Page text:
Stuart Barnes



Dressed to impress — ghastly suit, mask of black,
crimson bandana — I’m hauled from my scratched lacquered box
as that rider was hauled on her spirited horse through air.

I was nothing, nothing at all: pyramid of limbs
and strings, insignificant kindling; I’d been absolutely silent,
I’d been daydreaming of sleeping with the fishes.

Now I’m aching everywhere, your madness has waylaid me,
this happens more than occasionally. My head, impassive eye
of the moon, lolls stupidly; my arms and legs twitch

like fated bait twitches on a gleaming hook — until you,
great manipulator, pull tight with your black-gloved hands
at my shiny fine wires. And now I’m something,

am I something? Look, look, I’m a grotesque:
my back’s hunched like Quasimodo’s, my beaky nose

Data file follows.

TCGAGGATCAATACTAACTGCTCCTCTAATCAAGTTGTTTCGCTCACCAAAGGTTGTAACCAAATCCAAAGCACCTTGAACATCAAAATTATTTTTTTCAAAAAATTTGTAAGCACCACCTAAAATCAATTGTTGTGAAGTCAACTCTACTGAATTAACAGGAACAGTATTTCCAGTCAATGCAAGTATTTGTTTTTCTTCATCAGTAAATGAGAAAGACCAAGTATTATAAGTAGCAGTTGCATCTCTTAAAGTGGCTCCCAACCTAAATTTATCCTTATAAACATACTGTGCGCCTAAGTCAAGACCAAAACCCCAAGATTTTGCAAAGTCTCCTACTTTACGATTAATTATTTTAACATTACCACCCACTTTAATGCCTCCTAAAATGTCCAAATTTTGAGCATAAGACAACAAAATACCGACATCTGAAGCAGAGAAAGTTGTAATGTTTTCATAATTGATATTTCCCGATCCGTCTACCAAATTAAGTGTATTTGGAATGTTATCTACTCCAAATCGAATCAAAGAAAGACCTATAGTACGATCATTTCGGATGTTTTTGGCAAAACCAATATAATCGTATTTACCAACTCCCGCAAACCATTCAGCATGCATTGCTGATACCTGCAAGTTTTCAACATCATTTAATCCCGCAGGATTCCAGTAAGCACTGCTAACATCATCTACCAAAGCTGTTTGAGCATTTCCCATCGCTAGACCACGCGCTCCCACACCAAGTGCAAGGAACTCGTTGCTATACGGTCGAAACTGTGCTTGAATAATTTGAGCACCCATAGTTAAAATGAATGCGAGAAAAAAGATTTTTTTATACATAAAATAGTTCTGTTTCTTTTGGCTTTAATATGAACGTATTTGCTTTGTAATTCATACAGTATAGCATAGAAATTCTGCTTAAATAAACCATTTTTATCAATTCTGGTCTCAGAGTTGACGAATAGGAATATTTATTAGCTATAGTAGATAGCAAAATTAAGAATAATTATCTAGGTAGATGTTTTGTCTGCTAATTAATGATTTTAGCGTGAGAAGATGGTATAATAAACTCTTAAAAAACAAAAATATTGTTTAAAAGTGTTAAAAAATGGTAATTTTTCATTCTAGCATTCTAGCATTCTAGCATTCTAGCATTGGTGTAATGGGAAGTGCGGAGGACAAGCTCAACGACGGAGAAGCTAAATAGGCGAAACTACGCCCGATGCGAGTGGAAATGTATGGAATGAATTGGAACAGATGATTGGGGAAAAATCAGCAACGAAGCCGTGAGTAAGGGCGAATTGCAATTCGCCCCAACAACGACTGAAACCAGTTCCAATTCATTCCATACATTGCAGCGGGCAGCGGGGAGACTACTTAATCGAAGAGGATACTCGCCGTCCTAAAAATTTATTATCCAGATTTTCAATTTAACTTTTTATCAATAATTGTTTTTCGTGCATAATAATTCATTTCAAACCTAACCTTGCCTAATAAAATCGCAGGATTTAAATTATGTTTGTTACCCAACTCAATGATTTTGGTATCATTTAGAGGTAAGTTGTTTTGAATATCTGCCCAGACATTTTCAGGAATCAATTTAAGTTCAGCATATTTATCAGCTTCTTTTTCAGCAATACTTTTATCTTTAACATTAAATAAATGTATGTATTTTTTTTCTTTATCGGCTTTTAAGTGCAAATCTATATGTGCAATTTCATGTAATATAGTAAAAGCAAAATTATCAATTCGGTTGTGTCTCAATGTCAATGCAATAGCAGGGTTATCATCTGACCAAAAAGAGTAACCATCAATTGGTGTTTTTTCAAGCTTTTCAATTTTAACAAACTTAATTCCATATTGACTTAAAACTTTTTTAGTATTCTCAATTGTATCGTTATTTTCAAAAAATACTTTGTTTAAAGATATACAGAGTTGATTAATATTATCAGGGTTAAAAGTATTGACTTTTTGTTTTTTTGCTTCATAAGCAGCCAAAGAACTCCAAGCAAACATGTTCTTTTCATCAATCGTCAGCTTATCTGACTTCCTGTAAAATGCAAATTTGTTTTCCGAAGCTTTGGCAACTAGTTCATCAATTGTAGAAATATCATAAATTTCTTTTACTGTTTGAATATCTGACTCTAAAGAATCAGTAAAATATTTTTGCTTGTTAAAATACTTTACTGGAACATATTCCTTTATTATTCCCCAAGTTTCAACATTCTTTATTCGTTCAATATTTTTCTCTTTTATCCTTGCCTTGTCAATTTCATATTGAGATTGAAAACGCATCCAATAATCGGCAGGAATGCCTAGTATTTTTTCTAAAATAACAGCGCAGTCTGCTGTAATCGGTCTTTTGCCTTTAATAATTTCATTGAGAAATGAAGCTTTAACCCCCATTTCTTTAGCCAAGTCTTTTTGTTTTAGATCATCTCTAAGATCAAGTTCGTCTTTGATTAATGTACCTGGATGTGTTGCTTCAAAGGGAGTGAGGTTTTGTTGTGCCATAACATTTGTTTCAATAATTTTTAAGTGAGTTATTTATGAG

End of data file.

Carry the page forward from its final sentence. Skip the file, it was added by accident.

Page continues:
meets my curved and jutting chin, I open my mouth,

and the squawk of a Pink cockatoo comes glaring out;
the jackal-eyed patrons cackle. At my crown I wear a jester hat,
my right hand wields a staff — not to shepherd with,

not to flock, but to flay and to mock. Judy, the little wife,
is by my side, as is Toby the Dog, and Baby, our beautiful child.
Murderous, I screech and disturb: the gorgon’s clobbered first,

and then the mangy cur (a string of sausages laced with arsenic),
finally the brat — I beat, I hit — I feel sharp pleasure, I feel no remorse.
Tautened to a star I shriek ‘Huzzah, huzzah, I’ve killed the Devil!’,

forgetting I’m a tenant of your omnipresent Hell.



Stuart Barnes completed a BA (Literature, Philosophy) at Monash University. His poetry has been published in journals, anthologies and online; he also writes short stories and has, over the last six months, been working on a novel about a taboo crime and its peculiar punishments. He lives by Melbourne’s Yarra.

Of ‘Marionette’, Barnes says: “On my inescapable manic-depressive Devil (both terrifying and thrilling), and the Wafer-dispensing Whitecoats incapable of exorcising Him.”